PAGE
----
Three stories caught my attention in today’s news. Album giveaway could ignite music revolution – UK indie band, Crimea, have self-financed their new album and plan to deliver it for free via the internet. “By giving away the album in its entirety on May 13, the band hope to widen their fanbase and ultimately make […]
Three stories caught my attention in today’s news.
Album giveaway could ignite music revolution – UK indie band, Crimea, have self-financed their new album and plan to deliver it for free via the internet.
“By giving away the album in its entirety on May 13, the band hope to widen their fanbase and ultimately make more money from touring, merchandising and licensing deals than they would from sales of the album. Despite selling a respectable 35,000 copies of their debut album, Tragedy Rocks, and making the top 40 with the single Lottery Winners On Acid, the band were last year dropped by their record label, Warner Music. Like its major-label rivals, it is struggling with the structural changes to the record industry and, say critics, is increasingly unable to invest in long-term artist development.”
You might remember Derek Webb made his album, Mockingbird available for free (and in the process won me over as a fan!). It seems clear that this is part of a growing trend, which is not just about music piracy, but about artists setting more realistic and achievable goals for their music. Note that in Crimea’s case, sales in excess of 35k for the debut album was not enough to secure an ongoing major label career. You can bet that despite those sales, they also probably didn’t make much money from that deal and would have sacrificed a lot of freedom. Now they can tour to pay their way, not tour to payback their advance!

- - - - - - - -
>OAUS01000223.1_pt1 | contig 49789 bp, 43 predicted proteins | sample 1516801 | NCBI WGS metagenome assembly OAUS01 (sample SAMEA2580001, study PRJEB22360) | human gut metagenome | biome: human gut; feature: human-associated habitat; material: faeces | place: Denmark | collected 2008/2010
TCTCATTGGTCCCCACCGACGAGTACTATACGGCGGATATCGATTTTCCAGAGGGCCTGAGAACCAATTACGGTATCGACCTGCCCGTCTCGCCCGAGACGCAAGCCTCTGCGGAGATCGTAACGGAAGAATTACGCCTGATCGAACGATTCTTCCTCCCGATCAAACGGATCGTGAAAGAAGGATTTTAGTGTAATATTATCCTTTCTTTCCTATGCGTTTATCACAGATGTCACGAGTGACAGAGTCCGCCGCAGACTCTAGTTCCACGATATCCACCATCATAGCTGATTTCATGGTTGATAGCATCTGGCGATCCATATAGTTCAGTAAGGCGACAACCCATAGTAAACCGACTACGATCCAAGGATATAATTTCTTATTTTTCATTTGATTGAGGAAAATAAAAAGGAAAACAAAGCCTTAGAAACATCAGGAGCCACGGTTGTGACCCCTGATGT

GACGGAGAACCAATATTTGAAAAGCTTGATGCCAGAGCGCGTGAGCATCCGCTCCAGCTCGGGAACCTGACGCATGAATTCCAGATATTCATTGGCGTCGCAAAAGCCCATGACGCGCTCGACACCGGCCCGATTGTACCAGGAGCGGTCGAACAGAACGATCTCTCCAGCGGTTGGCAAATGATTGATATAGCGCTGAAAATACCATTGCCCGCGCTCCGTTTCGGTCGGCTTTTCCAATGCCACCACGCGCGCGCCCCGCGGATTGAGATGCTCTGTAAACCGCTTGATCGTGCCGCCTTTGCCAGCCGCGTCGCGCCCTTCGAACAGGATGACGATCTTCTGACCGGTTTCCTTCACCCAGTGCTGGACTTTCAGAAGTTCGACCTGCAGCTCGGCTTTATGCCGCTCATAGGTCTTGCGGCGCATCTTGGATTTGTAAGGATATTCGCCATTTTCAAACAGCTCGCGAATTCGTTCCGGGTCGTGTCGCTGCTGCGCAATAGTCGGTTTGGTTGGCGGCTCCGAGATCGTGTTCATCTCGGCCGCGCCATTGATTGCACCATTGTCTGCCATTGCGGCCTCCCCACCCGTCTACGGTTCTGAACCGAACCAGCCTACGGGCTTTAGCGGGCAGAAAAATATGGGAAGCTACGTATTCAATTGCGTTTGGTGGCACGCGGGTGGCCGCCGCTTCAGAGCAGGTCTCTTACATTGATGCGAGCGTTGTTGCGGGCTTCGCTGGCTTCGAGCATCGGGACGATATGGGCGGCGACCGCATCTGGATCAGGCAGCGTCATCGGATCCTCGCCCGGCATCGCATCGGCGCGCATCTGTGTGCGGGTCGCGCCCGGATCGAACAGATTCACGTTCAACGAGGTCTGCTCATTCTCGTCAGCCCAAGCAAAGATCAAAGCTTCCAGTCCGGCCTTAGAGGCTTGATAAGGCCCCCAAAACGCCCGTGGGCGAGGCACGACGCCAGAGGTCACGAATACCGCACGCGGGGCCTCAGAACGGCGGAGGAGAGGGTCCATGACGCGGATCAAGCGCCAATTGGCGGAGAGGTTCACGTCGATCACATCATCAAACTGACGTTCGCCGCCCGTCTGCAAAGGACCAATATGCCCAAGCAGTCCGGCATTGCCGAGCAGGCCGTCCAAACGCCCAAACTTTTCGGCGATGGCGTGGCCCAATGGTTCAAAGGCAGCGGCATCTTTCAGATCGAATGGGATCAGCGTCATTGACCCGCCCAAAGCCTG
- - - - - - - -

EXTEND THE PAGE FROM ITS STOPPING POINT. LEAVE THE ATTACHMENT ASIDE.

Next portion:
MPs issue EC university warning – Interesting story for anyone following higher education and the real issue is hidden towards the end of the story,
“But the Institute of Physics warned the report failed to address one of its main concerns, that some of the UK’s degree courses might be considered second rate by the rest of Europe. Master’s degrees in the UK take one year to complete compared with two years in much of the rest of Europe.”
In case you didn’t know, you can score a UK masters, in arts and humanities subjects, from a number of leading institutions in one calendar year, with as little as two hours per week of contact teaching time. It’s a very profitable model, especially given the rising fee structure and overseas student charges. It would be interesting to do the math and see how many UK masters break the ¬£100 a contact hour mark for foreign students.
Gott in Himmel! – Confession time; I was a devout reader of Commando comics (or is that graphic novels now?) in my younger years (around age 10). For some reason that is lost to me now, I was fascinated with aircraft, especially WWII bombers and used to relish these stories of bravery and teamwork. It’s interesting that they are now viewed, somewhat, as non-pc. My memory is that they were pretty evenhanded and if they had any fault, it was more to do with glorifying war and a kind of warrior-caste view of manhood. But, compared to what passes for entertainment in a lot of films and tv today, they seem almost harmless and old-fashioned.